It was now that I found myself brought face to face with the strange phenomenon of demon possession. There is so much to be said on this interesting topic, that it will require a chapter under its own heading to note even a portion of what has come under my personal notice. For the first time I heard, often in the midnight stillness, the high-pitched voice, intoning the magic incantations whereby some young woman yielded herself to be the medium of communication between the spirit and the material, the wild chant sometimes dying away in the distance, as she led a group of inquirers over wild mountain paths in obedience to the directions of her control.
A few weeks were spent in the home of an elder of the Church, Giang by name, as from this centre it was easy to make daily itinerations in the neighbourhood. What a welcome we received there! The deep cave set apart for our use was decorated with flowers, everything was clean and comfortable, and we were made to feel "at home." Being guests in the house, our meals were always served separately, but we liked to take our bowls into the courtyard and enjoy the family life. We were able to consult with our host concerning many whom we had visited during the day, and discuss our plans for the morrow.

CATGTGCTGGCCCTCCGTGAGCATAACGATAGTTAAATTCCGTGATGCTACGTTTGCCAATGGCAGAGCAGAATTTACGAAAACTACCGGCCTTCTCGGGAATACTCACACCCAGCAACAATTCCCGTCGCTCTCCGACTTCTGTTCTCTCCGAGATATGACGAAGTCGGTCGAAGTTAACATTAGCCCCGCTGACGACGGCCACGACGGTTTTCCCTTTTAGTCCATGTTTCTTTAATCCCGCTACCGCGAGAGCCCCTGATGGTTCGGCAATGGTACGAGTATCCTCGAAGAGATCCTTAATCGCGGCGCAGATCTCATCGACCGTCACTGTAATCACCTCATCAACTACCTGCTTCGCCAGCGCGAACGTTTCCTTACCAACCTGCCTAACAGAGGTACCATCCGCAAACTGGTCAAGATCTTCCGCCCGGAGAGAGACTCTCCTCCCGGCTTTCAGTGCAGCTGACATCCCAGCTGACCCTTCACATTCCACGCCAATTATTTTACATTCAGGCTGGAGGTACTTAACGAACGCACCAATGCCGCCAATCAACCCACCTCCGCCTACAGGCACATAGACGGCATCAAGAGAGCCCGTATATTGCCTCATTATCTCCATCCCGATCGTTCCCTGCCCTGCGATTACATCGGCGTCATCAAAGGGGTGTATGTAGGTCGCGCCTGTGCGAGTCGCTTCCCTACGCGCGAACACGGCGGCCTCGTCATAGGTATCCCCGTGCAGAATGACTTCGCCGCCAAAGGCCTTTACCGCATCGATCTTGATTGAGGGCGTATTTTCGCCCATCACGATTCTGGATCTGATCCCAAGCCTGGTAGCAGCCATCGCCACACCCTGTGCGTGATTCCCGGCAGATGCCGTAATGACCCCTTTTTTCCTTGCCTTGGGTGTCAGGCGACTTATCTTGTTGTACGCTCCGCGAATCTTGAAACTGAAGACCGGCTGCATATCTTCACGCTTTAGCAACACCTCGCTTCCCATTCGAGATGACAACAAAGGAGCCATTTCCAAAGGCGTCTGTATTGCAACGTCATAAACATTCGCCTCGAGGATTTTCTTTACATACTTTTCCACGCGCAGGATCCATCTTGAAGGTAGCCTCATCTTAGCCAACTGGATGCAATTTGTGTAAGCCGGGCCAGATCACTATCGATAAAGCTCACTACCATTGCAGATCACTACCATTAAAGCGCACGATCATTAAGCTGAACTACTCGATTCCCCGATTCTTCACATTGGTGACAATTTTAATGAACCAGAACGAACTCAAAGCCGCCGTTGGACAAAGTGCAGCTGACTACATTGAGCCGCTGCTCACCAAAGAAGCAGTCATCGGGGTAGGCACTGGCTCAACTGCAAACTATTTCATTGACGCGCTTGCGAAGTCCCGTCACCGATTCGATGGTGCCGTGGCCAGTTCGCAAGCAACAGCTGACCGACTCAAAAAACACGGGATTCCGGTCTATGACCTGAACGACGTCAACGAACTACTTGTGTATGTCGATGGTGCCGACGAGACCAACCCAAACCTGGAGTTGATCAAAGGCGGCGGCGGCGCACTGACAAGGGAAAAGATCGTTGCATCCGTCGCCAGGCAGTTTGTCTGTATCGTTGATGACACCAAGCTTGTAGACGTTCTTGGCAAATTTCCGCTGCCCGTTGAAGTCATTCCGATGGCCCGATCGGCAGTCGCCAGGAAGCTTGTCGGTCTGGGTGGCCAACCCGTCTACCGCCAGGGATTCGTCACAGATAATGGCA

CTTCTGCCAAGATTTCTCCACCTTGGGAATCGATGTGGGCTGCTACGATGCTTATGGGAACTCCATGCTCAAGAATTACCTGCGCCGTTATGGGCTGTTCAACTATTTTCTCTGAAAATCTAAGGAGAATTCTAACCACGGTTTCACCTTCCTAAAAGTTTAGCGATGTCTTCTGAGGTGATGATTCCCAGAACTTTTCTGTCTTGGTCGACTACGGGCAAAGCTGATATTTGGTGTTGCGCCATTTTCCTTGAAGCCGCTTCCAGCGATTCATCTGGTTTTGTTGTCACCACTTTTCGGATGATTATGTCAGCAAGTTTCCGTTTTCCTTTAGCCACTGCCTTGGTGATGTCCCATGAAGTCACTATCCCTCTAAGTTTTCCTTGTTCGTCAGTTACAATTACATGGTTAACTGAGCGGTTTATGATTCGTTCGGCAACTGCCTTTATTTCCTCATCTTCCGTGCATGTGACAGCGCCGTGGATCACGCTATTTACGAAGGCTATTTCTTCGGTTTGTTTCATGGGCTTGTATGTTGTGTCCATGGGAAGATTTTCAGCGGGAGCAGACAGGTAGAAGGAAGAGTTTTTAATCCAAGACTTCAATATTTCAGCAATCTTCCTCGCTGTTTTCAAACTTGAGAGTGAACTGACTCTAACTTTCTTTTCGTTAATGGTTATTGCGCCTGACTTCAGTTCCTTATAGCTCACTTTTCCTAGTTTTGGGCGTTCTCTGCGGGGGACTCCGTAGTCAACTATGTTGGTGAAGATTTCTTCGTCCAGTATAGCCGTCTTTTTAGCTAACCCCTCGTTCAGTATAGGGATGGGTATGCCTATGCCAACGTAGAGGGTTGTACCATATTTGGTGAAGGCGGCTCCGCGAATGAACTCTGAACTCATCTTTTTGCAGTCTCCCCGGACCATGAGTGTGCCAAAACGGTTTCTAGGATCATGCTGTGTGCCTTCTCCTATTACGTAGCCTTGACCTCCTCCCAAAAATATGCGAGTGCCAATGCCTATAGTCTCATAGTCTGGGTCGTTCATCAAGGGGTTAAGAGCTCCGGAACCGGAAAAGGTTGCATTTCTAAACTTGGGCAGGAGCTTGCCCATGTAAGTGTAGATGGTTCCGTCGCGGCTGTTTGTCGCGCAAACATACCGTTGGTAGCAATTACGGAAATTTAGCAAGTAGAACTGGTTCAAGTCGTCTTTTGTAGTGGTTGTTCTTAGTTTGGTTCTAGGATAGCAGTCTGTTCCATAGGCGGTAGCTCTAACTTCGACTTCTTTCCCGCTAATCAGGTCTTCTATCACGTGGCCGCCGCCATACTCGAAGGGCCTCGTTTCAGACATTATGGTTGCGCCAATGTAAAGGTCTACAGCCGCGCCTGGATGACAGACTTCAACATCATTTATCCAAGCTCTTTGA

As the daylight faded we joined in prayer and praise, and listened to much that was of interest to us as the Elder told of early years spent in dissipation, opium smoking, and gambling; of his conversion through Pastor Hsi, and of first efforts to preach the Gospel. Meanwhile, the shepherd folded his sheep, carefully counting them lest one should be missing, and the women prepared the millstones for grinding on the morrow. I saw much illustrated that had been familiar to me from childhood in the Gospel stories, even to the midnight cry announcing the arrival of the bridal party to a neighbour's house. A little oil was added to our long-extinguished lamp, as, being first to hear the clanging of the cymbals, we hastened to the bridegroom's home to help arouse the drowsy guests.
We returned in due course to Hwochow, urged by our kind hostess to come again at any time. Such homes are resting-places to those who have left home for the Kingdom of God's sake, and are part of the literal fulfilment of the promise: "An hundredfold now in this time."
Nowhere are we more sure of a welcome than in some of these Chinese courts, and for the Church of Christ in the home of Elder Giang, I for one shall ever be thankful.